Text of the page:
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Re: Libvirt Snapshots


Pedantry: It's QEMU/KVM, not libvirt, that holds the disks open.  The
pedantry does make a difference here I think...

A more sustainable option than being on the bleeding edge of libvirt
may be to try to bypass libvirt and issue those safe QEMU monitor
commands directly.  Libvirt would normally prevent this, but it looks
like there is a QEMU monitor command built into libvirt:

So what does a libvirt snapshot actually do?  Here's the code:

qemuDomainSnapshotCreateXML is the main function; it looks like we
That calls qemuDomainSnapshotCreateDiskActive, which then pauses the
VM, snapshots each disk in series using the QEMU monitor, and then
resumes the VM.

We should do the same thing, but better:

Suspend the domain using libvirt
Snapshot each disk we want to snapshot _in parallel_, by using the
libvirt QEMU monitor pass-through.  Remote volumes could use the
correct driver so that e.g. a SAN disk could make use of a hardware
Resume the domain using libvirt

For essex, it  sounds like step 2 probably means "snapshot the root
volume only" using qemu, and don't snapshot remote volumes.

Post Essex:
We could try to avoid suspending / resuming the domain, by using a
filesystem thaw.  It looks like libvirt has some (very new) support
for this, but as this relies on a QEMU guest agent, I suspect we'd do
better to roll our own here that could be cross-hypervisor
We can allow selective snapshotting of disks.  On a database, for
example, you really do want to snapshot all the disks together.
We could also support "optimistiic" snapshots, which just do a
snapshot without suspending anything.  The use-case is that the caller
issues a filesystem thaw e.g. over SSH,  then requests a snapshot on
each disk that they care about though Openstack, then resumes normal
operation over SSH.

I actually like that third option the best.  I'd like to be able to
snapshot the root volume like I do any other volume, and I'd like to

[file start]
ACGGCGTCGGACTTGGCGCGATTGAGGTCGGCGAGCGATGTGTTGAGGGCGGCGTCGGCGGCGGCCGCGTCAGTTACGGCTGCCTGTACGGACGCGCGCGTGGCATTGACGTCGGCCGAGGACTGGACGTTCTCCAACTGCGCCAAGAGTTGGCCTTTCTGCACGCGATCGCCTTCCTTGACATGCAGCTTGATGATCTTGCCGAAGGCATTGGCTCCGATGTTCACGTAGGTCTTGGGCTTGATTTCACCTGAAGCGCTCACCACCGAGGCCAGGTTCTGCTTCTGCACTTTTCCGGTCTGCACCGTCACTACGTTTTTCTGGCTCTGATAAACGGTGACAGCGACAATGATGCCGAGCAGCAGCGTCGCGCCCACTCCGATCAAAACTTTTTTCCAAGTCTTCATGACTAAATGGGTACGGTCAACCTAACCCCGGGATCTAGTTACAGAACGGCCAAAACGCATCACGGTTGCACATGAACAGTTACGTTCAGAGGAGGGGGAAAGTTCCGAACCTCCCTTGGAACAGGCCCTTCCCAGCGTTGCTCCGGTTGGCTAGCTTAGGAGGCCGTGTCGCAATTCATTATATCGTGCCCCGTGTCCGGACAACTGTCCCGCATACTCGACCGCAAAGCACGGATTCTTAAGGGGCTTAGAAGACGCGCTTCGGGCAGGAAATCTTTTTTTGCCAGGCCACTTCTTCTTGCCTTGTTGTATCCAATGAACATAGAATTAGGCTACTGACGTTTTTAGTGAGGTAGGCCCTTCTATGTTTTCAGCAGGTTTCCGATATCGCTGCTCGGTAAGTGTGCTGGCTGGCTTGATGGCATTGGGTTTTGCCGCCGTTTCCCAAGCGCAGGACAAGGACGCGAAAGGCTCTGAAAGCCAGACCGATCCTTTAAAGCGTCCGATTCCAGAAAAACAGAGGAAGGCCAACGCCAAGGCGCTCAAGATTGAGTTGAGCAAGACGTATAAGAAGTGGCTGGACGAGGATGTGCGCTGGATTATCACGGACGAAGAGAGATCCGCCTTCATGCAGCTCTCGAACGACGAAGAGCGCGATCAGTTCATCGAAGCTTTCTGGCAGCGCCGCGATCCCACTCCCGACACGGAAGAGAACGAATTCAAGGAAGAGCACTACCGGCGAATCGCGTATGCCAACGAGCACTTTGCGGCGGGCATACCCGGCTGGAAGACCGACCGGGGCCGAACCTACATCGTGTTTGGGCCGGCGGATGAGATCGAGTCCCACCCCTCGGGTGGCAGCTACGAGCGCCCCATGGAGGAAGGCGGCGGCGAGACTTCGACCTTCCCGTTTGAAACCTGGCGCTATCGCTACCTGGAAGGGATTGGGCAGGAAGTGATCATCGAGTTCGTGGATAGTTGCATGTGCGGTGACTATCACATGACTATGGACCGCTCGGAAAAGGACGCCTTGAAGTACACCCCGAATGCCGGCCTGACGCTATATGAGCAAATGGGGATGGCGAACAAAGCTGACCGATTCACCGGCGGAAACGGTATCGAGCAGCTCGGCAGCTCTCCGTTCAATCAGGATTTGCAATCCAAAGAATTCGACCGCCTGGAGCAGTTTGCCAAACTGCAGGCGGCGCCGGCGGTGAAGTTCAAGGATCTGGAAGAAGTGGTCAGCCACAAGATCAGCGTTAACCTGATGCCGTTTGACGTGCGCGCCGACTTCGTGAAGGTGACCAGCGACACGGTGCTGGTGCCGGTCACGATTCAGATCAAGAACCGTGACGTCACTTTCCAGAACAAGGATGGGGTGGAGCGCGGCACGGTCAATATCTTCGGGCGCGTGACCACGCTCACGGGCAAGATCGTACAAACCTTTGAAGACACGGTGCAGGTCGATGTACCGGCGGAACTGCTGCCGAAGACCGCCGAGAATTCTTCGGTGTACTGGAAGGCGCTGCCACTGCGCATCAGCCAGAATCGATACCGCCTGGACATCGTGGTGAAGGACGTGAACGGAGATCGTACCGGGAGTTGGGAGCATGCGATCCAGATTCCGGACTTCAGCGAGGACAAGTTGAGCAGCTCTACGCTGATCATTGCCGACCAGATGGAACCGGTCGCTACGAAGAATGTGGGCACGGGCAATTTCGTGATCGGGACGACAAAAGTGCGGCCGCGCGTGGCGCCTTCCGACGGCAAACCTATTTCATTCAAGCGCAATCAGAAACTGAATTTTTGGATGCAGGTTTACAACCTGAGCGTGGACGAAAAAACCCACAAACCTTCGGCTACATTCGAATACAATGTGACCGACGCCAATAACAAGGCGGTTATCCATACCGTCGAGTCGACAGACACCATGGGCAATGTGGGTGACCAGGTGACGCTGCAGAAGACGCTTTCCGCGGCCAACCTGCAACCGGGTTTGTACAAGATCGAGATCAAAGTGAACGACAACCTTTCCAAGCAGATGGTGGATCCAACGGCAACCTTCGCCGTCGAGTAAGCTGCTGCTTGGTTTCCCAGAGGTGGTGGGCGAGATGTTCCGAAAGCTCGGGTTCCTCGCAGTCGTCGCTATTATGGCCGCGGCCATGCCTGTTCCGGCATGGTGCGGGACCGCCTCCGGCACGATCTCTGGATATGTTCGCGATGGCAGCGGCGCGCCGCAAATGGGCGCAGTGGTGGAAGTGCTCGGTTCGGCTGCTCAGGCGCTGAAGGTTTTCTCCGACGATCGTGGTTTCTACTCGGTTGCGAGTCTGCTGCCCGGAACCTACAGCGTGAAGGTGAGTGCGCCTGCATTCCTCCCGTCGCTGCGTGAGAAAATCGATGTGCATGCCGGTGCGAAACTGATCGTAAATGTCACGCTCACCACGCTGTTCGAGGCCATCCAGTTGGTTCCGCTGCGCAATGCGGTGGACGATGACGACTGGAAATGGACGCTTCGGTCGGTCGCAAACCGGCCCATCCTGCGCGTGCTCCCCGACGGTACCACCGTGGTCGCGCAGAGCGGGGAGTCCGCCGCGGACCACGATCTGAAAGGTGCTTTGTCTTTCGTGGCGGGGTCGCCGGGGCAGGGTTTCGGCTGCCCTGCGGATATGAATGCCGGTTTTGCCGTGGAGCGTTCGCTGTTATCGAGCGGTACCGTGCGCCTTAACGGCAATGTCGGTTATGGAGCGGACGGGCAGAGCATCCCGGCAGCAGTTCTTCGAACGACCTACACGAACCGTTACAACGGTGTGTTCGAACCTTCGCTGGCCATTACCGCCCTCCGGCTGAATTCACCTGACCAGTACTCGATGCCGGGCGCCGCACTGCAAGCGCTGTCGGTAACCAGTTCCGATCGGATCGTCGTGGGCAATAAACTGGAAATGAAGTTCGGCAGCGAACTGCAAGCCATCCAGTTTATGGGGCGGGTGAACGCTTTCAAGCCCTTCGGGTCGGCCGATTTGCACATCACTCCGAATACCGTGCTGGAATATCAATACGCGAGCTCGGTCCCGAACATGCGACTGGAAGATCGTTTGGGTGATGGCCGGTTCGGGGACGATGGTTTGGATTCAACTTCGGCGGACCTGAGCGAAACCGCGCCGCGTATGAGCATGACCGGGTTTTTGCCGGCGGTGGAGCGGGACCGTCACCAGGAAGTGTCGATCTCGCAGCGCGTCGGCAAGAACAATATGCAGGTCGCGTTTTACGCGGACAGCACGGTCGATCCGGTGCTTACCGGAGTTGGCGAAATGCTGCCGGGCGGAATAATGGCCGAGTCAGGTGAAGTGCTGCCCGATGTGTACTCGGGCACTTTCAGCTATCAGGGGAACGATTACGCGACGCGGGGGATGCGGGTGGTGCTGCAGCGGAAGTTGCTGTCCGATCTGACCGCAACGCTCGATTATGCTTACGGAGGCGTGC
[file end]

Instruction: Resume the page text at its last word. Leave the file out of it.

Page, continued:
be in control of the suspension mechanism.  Suspending the entire VM
is a little extreme, particularly if I'm using a
filesystem/application that offers me a lower-impact alternative!
However, an easy way to "just snapshot everything" with a single call
is also attractive, and I'd imagine people using OpenStack directly
(rather than though code) would definitely use that.


On Fri, Mar 9, 2012 at 12:18 AM, Daniel P. Berrange <berrange@xxxxxxxxxx> wrote:
> On Thu, Mar 08, 2012 at 06:02:54PM -0800, Vishvananda Ishaya wrote:
> > So I could use some specific feedback from kvm/libvirt folks on the following questions:
> >
> > a) is it safe to use qemu-img to create/delete a snapshot in a disk file that libvirt is writing to.
> > if not:
> > b) is it safe to use qemu-img to delete a snapshot in a disk file that libvirt is writing to but not actively using.
> > if not:
> > c) is it safe to use qemu-img to create/delete a snapshot in a disk file that libvirt has an open file handle to.
> Sadly, the answer is no to all those questions. For Qcow2 files, using
> internal snapshots, you cannot make *any* changes to the qcow2 file,
> while QEMU has it open. The reasons are that QEMU may have metadata
> changes pending to the file which have not yet flushed to disk, and
> second, creating/deleteing the snapshot with qemu-img may cause
> metadat changes that QEMU won't be aware of. Either way you will likely
> cause corruption of the qcow2 file.
> For these reasons, QEMU provides monitor commands for snapshotting,
> that libvirt uses whenever the guest is running. Libvirt will only
> use qemu-img, if the the guest is offline.
> Regards,
> Daniel
> --
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